This blog post is serving double duty. I’m linking up with Jasmine over at Buzzing with Mrs. McClain for her You Oughta Know blog hop. I am also posting the second topic in a series about teaching in low income communities.
The first lesson without a doubt is getting to know your students. This is probably a “duh,” but I wanted to include it just in case (wink, wink). Knowing students means not only their interests, but also what motivates them, how they receive feedback, things that anger them. Below are a few of my favorite resources to use to get to know your students.
Other Ideas: Attend an extracurricular event, do a home visit, eat lunch with students
I purposefully used the term “influencers” versus “parent” because in my experience I’ve found it helpful to know the adults that students look up to. That might be a previous teacher, extracurricular coach, older sibling, community leader and/or everyone in between. When I prioritize getting to know the people who know the people who are important to my students, it proves that I care, and provides another support link for students. SHAMEFUL PLUG- I’ll be doing a full blog on “Working With Stakeholders” that will include resources…I hope you come back.
When students feel valued as individuals and connected to a community, it provides the framework for a strong classroom culture. A safe and nurturing classroom is something that is intentionally built and maintained by the classroom teacher. From rules and procedures, to the classroom layout and student pairings… EVERYTHING BUILDS (or destroys) CLASSROOM CULTURE. Below are a few resources to assist with building relationships and creating a safe class.
Personal relationships with students take time…and consistency. A lack of consistency creates a slippery slope when it comes to building trust filled relationships with students. Students have to know teacher expectations and these have to be followed through every time…without fail. I tend to think of my relationships with students as flowers… they need consistent sunlight and water.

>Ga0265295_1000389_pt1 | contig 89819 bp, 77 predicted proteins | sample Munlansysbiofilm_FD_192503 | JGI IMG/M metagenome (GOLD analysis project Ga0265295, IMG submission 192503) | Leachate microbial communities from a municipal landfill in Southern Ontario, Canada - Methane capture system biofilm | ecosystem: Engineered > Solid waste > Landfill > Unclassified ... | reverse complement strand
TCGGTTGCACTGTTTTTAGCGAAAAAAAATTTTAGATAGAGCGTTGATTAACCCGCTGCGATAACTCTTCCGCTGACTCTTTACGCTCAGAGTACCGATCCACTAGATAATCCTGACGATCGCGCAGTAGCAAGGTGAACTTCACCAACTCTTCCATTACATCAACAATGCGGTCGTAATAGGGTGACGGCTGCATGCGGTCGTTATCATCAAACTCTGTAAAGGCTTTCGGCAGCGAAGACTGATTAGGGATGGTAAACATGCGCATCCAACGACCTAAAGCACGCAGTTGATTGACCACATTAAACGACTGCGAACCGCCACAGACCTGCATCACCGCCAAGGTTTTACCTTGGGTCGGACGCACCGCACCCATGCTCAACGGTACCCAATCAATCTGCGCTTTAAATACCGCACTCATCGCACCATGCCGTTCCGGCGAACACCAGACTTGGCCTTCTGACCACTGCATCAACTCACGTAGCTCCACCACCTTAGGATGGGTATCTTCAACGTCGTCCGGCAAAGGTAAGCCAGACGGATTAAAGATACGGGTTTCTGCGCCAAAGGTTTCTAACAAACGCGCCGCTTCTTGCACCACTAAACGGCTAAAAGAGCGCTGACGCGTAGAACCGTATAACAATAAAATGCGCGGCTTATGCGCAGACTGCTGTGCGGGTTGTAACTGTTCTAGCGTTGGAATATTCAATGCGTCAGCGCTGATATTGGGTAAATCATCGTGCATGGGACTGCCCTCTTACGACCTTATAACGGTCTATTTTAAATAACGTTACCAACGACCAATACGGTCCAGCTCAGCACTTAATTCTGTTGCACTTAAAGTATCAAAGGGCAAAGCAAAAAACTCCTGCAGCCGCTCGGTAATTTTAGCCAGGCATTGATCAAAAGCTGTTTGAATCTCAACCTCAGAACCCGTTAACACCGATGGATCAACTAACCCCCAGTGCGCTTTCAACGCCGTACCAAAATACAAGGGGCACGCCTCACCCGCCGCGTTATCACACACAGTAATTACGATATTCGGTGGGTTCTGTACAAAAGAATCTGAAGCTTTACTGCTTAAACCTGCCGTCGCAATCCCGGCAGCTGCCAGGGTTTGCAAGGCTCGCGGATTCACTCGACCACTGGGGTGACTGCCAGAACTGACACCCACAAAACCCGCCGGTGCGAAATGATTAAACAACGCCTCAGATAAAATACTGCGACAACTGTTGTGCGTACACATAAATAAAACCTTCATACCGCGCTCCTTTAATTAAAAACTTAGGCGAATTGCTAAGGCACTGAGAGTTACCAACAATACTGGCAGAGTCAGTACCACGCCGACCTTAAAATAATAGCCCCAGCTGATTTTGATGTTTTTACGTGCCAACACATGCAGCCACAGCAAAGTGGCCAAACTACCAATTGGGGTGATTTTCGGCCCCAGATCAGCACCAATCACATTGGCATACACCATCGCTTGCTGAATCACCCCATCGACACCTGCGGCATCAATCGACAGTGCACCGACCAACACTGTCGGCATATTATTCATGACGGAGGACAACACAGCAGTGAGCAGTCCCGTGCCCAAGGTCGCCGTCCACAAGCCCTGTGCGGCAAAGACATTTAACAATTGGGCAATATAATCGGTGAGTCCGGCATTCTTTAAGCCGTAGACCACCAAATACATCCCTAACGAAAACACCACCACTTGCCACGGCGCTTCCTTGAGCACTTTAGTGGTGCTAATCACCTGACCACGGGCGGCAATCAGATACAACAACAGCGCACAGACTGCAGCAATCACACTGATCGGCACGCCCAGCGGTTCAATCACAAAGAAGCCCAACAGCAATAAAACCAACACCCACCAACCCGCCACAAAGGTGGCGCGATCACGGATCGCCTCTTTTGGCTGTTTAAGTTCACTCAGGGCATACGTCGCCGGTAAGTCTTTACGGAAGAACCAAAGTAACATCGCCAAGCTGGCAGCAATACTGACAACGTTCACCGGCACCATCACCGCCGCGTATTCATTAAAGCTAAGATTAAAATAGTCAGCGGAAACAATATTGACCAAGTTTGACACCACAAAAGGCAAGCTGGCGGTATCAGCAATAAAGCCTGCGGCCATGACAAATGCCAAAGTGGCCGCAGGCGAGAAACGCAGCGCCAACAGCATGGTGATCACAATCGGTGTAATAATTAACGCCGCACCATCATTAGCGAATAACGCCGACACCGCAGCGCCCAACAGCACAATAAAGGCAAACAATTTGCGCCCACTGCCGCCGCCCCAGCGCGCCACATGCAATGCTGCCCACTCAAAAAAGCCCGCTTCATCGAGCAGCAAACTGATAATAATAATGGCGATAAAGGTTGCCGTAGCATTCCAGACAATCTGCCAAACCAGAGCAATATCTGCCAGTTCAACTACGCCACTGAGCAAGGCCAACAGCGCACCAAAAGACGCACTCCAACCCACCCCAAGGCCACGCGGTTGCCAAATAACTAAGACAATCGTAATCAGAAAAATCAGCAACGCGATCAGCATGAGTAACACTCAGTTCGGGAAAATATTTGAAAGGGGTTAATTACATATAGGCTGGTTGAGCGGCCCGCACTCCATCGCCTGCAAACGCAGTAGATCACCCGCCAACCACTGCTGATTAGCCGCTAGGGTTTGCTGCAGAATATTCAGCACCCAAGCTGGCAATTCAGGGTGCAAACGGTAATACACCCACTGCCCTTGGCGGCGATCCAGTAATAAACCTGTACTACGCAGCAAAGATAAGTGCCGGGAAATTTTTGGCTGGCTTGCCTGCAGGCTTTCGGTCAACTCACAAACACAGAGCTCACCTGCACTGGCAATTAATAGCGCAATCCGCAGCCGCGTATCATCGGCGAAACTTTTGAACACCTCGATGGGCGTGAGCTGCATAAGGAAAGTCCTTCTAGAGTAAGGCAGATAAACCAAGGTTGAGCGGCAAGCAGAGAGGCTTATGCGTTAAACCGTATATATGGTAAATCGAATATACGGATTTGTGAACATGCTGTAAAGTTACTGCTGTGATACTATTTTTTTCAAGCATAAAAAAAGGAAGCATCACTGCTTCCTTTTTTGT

The final thing you OUGHTA KNOW is that building relationships is hard and time consuming. The most difficult thing in my experience was that many of students have many different layers of protection around who they were, which makes it difficult to open up. I own the times when I stopped trying (please don’t judge me). That said, hindsight is a gift. Looking back, I’ve built stronger skin and have changed my orientation towards relationship building. This can be summed up in one of my favorite Dr. Martin Luther King Jr. quotes, “The ultimate measure of man is not where he stands in the moments of comfort and convenience, but where he stands in times of challenge and controversy.”As it relates to relationships, I believe that enduring through adversity and humbling myself in service of my kids and community is what has enabled me to build strong relationships and networks.
I’d love to hear how others approach building relationships.
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Tanesha B. Forman
I'm a current middle school administrator who loves breaking down complex topics and providing opportunities for educators learn, reflect, practice, and implement methods that foster equity and anti-racism. I believe we win together!
I’m a current middle school administrator who loves breaking down complex topics and providing opportunities for educators learn, reflect, practice, and implement methods that foster equity and anti-racism. I believe we win together!
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